The film also helped crystallize for me the distinctions among three questions in the broader “future of journalism” discussion that’s been taking place for some time now:
(1) Can we continue to deliver news as a social good to help citizens participate in democracy (or establish it from scratch where necessary)?
(2) Can we maintain the livelihoods of individual journalists and/or journalists collectively as a small fraternity?
(3) In what form will we deliver news?
It strikes me that, in many cases, journalists would prefer to discuss Question #2 as if it’s synonymous with #1 and #3. It’s not, in my opinion. We really need to parse these things better and more often if we want to have a productive conversation as a society regarding the future of news delivery.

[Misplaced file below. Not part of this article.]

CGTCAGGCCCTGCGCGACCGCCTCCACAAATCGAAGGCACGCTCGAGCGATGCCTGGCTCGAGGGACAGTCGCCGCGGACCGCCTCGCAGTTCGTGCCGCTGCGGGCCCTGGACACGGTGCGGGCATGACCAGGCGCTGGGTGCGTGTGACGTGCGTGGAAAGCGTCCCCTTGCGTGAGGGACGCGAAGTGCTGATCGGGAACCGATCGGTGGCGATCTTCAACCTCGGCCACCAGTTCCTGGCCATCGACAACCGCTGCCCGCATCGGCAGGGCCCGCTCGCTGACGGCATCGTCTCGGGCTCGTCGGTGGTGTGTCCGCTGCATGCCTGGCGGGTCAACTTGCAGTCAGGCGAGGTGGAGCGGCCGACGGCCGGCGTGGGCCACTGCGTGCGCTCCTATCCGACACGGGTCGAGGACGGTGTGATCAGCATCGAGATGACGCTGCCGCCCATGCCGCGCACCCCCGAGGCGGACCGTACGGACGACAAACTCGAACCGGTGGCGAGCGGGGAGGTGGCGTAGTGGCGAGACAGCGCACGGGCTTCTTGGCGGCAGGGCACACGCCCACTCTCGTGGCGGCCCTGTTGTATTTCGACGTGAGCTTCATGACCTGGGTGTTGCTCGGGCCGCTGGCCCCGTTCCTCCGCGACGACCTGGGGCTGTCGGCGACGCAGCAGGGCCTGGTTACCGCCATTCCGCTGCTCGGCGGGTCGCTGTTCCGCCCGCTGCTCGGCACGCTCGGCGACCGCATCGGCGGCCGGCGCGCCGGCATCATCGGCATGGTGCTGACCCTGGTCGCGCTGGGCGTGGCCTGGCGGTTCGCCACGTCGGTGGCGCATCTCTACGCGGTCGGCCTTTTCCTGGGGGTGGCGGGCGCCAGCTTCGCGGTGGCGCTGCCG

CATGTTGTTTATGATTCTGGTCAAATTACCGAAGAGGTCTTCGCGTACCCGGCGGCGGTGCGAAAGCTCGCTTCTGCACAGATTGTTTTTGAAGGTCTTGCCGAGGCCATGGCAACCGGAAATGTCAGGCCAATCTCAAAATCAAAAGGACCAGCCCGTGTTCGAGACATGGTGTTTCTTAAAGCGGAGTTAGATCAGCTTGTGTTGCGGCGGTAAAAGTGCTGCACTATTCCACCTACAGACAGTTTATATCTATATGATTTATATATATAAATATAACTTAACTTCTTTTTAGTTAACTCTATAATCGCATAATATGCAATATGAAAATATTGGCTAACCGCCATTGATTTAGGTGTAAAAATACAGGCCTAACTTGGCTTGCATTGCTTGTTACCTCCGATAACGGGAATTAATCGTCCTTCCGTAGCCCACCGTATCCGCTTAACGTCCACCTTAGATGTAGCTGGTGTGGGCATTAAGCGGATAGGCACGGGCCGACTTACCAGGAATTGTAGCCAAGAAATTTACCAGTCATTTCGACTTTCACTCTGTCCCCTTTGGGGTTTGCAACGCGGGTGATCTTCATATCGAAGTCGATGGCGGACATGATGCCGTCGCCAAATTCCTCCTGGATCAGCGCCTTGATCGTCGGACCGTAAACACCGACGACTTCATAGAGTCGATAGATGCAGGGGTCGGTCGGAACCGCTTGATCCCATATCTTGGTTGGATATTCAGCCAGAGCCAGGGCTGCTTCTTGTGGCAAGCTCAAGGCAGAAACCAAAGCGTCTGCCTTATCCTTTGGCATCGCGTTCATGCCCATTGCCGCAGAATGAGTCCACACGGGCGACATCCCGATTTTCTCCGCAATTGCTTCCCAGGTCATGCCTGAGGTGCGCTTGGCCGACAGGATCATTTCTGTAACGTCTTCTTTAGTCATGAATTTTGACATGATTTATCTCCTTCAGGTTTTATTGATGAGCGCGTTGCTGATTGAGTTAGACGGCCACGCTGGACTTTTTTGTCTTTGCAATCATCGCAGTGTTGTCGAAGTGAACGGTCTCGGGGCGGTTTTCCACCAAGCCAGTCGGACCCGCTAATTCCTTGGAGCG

The NYT’s media reporter David Carr, both in the film and in his regular dispatches for the paper, is often guilty of this conflation, in my opinion. (That said, I do read his work avidly, since the raw detail is impeccable. The Tribune story shown in the movie was a flat-out classic, for instance.)
The conflation of these three questions is also why you sometimes see old-school journalists in the absurd position of implying that the Internet overall is harmful to democracy (a matter related to Question #1 in my outline above) because it disrupts their fraternity’s way of life. (A Question #2 thing.)
C’mon now. Does anyone believe, in the grand scheme of things, that the ‘net has been bad for democracy over the 15 years that’s it’s now been in mass use? It strikes me that a lot of foreign dictators would beg to differ.